IT Tests Prayer Ritual

A Benedictine monk dedicated to an ancient art of reflective Scripture reading says the practice is being challenged by the fast-paced and very visual reading habits propagated by information technology.

But Silvestrine Congregation of Benedictines Abbot General Father Michael Kelly osb  also said that the traditional Benedictine practice of Lectio Divina had the potential to connect people with each other and God now more than ever.

“We are very much dependent on the visual or the sound bite, whereas trying to get the awareness of God and entering that relationship with God (through reading Scripture) takes a little bit more time than what we are accustomed to and likewise our relationship with one another is also affected,” said Fr Kelly.

Fr Kelly presented several workshops on Lectio Divina to parishes across the Adelaide Archdiocese in February to mark the Year of Grace.

Lectio Divina, he said, had the ability to reconnect people with a growing need and appreciation for quiet and contemplative spaces without the isolating distraction of iPads, iPhones and iPods. “We see groups of people standing, sitting, each with their own apparatus stuck to their ear. Maybe the Lectio Divina can bring us back to communication, not only with God but with each other.”

Lectio Divina (Latin for divine reading) is slow, contemplative scriptural reading, meditation and prayer, with the ultimate aim being to “simply be there before our God”. It can be performed alone, or in a group – a practice taken up by more and more parishes across Adelaide in this Year of Grace and during Lent.

“It’s very different to the goal-centered approach in most of the things we undertake these days,” said Fr Kelly, who was invited to visit Adelaide by Archbishop Philip Wilson.

Marie Loller, from the Ministry Formation Program, said more than 300 people attended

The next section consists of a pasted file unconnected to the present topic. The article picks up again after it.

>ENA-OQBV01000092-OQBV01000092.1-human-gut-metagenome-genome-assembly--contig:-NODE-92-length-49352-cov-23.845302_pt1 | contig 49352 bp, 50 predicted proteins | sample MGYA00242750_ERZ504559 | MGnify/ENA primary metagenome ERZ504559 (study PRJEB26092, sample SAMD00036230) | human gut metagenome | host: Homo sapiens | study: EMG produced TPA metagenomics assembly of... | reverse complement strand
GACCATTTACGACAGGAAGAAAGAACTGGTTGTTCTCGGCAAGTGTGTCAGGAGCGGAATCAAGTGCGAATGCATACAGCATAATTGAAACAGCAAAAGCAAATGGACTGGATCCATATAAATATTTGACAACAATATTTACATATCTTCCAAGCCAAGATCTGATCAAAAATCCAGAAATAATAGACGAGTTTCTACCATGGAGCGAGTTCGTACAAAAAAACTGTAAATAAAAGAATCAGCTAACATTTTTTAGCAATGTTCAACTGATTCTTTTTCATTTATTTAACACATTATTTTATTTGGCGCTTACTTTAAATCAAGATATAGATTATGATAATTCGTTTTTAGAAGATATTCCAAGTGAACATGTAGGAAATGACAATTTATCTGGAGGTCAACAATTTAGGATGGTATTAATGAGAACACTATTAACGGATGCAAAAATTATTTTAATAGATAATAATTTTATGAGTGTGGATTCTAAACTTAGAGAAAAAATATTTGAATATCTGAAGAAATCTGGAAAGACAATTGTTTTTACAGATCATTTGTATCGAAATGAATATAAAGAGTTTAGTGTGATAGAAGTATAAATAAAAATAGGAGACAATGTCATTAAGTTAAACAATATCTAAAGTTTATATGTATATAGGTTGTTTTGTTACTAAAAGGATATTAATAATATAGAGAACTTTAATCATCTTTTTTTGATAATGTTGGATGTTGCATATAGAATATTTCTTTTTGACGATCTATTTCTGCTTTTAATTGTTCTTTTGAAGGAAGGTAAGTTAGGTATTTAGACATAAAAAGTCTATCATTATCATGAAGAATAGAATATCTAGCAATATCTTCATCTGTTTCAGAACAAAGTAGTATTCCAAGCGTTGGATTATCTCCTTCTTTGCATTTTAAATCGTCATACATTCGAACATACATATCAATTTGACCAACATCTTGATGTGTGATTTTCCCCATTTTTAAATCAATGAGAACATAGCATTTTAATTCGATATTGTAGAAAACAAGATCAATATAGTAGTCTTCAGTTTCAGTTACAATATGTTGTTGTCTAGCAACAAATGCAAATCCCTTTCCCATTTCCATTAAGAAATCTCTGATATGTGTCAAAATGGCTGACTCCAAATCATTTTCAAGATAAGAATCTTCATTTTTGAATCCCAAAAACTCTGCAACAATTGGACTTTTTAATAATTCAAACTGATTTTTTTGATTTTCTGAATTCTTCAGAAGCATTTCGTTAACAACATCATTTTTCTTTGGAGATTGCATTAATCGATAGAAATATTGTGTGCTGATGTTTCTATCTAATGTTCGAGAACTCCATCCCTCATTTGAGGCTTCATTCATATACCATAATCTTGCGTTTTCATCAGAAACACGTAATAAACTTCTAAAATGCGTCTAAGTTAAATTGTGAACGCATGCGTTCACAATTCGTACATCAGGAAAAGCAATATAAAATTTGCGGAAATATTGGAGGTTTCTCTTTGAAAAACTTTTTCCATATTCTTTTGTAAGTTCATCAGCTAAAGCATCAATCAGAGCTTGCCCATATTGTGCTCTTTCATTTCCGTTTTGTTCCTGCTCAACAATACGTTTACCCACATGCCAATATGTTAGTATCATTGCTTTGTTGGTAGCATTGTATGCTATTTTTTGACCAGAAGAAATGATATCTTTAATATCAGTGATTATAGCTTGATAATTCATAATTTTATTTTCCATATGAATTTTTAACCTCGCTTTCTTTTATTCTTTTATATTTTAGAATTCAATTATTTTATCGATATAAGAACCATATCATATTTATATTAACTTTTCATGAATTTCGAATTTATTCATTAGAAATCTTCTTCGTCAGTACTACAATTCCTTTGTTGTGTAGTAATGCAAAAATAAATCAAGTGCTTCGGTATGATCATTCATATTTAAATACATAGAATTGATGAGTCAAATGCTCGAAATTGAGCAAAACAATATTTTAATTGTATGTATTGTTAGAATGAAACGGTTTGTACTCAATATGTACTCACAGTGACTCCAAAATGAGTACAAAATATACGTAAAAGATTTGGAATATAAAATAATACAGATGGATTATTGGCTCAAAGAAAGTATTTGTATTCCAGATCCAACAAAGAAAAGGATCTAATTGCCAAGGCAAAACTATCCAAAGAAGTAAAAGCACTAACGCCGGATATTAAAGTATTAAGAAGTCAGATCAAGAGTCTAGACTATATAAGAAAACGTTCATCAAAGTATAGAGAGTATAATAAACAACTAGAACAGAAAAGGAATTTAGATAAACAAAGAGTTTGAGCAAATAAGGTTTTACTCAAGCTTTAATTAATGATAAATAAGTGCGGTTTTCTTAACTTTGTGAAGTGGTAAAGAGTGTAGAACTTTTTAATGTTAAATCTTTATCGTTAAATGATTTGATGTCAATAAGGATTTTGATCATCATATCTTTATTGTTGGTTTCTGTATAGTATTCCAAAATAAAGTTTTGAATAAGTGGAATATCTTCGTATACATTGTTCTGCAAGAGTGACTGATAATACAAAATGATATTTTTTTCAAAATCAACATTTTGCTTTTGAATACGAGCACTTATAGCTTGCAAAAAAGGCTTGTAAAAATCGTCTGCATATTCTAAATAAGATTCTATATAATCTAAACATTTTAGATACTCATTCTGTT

Fr Kelly’s workshops with positive feedback on the ancient practice and its ability to relax and help reflect.

“The overwhelming response from a diversity of ages and backgrounds was similar – a gentle wonderment that praying with the Scripture is something that all of us can do so easily each day,” she said.

Fr Kelly is a monk of St Benedict’s Abbey, in New South Wales, a graduate of the University of New England, in NSW, and of the Pontifical Gregorian University in Rome. In 2007, he was appointed Abbot General of the Silvestrine Congregation of Benedictines and is based in Rome from where he travels to the congregation’s monasteries in Italy, America, Australia, Sri Lanka, India, the Philippines and Congo (DRC).

His work involves religious formation, lecturing, parish work, economic administration and teaching meditation. He also has published various articles and has interests in the origins of spirituality of Christian monasticism in Egypt and Mesopotamia and the contemporary situation in those regions.

For the free booklet Lectio Divina: Praying Scriptures in Lent 2013, contact Rhonda Andersen on 02 9847 0726.

Caption: THE BOOK: Silvestrine Congregation of Benedictines Abbot General Father Michael Kelly OSB in the sacristy of Adelaide’s St Francis Xavier’s Cathedral.

This article was first published in the April 2013 edition of the Southern Cross.



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